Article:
The question raised in the case was: did he really become a US citizen prior to his 18th birthday? The law states that an alien becomes a lawful permanent resident on the date the order of the Attorney General approving the application for adjustment of status is made. In other words, it is as of the date of the order approving the adjustment of status. In this case, it was when they formally gave him his green card in 2004.

He argued that the government should be estopped from placing him in removal proceedings because the USCIS caused the unreasonable delay in the issuance of his green card which cost him the opportunity to obtain US citizenship. Placing one in estoppel means that said party is not allowed to deny or allege certain facts because of said party’s previous conduct, allegation or denial. In this case, because the US government caused the delay in the issuance of the green card, it could not claim that the petitioner did not meet all the requirements for him to be considered as a lawful permanent resident and ultimately, cannot deny him of his automatic US citizenship.

The US Fifth Circuit Court of Appeals however said that they cannot estop the government on the facts of the case. It sought guidance from a similar case and said “to state a cause of action for estoppel against the government, a private party must allege more than mere negligence, delay, inaction, or failure to follow an internal agency guideline. Instead, the petitioner must establish, among other things, affirmative misconduct of the government.” In this case, he failed to provide evidence of affirmative misconduct on the part of the government, thus his petition was denied.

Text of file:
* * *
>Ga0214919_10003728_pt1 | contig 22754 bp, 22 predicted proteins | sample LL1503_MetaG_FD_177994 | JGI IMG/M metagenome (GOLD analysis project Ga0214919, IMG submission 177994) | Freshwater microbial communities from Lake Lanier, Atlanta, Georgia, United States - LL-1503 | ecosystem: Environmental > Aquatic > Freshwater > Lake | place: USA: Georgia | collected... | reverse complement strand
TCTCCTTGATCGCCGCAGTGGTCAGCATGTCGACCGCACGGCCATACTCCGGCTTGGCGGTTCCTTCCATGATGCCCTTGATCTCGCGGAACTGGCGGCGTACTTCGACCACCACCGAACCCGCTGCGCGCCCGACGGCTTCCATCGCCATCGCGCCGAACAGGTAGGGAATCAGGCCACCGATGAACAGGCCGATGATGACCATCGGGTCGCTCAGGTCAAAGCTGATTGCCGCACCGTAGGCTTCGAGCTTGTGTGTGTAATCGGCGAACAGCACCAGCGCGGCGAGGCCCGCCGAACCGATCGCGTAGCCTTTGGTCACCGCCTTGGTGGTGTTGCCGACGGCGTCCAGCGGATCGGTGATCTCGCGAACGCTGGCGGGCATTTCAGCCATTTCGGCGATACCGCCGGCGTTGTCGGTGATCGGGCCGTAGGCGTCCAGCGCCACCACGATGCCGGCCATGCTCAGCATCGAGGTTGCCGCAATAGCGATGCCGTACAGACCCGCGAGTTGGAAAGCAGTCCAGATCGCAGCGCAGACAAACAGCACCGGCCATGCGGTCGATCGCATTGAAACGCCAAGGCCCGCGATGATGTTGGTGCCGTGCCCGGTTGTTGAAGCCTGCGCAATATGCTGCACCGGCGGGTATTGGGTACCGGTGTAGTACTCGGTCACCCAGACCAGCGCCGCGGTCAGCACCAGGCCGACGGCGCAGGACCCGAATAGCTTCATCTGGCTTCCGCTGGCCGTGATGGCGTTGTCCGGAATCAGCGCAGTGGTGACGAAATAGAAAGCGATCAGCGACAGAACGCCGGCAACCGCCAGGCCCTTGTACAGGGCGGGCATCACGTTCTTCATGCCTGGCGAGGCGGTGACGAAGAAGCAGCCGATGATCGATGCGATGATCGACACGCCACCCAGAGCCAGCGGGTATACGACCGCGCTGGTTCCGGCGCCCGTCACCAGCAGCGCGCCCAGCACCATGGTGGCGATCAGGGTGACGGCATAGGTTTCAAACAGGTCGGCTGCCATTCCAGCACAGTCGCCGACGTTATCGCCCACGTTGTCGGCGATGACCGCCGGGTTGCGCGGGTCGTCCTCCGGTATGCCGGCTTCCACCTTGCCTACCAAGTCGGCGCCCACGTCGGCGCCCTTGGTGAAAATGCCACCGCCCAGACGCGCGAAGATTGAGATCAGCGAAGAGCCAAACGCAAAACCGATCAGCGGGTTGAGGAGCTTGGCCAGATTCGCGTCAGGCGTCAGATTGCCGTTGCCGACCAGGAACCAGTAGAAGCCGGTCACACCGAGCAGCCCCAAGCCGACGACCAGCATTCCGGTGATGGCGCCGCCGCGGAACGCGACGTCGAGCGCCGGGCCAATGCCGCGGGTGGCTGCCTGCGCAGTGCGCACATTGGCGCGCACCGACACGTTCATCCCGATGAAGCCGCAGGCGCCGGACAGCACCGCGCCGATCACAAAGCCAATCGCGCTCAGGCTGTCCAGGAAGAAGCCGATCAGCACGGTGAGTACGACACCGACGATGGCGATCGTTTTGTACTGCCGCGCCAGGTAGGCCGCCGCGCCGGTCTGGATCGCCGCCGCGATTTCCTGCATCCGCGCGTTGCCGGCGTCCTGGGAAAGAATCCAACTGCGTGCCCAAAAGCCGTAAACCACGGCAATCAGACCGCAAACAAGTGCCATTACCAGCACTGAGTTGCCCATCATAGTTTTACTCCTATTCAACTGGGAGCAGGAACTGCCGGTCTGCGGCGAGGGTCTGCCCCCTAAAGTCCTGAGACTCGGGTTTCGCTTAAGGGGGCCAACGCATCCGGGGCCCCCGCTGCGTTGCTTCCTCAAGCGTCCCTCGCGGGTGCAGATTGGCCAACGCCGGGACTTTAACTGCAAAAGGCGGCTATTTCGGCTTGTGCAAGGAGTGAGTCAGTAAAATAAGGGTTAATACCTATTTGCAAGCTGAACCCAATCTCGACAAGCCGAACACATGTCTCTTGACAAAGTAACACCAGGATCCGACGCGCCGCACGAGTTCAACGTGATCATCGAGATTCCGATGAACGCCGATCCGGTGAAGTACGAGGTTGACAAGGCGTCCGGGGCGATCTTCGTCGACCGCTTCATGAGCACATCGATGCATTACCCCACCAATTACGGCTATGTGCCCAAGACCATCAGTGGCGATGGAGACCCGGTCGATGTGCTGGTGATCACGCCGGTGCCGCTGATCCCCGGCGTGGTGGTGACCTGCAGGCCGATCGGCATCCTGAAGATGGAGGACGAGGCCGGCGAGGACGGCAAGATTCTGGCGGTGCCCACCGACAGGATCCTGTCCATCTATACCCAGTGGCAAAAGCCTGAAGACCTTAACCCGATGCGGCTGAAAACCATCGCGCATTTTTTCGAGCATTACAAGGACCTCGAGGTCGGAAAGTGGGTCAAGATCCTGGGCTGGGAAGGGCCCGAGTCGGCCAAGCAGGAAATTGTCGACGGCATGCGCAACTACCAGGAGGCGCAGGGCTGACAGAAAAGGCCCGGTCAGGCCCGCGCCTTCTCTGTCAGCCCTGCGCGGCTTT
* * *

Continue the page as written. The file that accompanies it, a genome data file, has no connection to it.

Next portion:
Preparing for a Marriage-Based Immigration Interview

In a marriage- based adjustment interview, the couple must prove that the marriage was valid and in good faith from its inception and that it was not entered into for immigration purposes.

For couples who live together, have a common social life, do not have a huge age gap, have common interests and same cultural/ racial backgrounds, it is easier to get a petition approved. In other words, “conventional” marital situations usually get approved faster.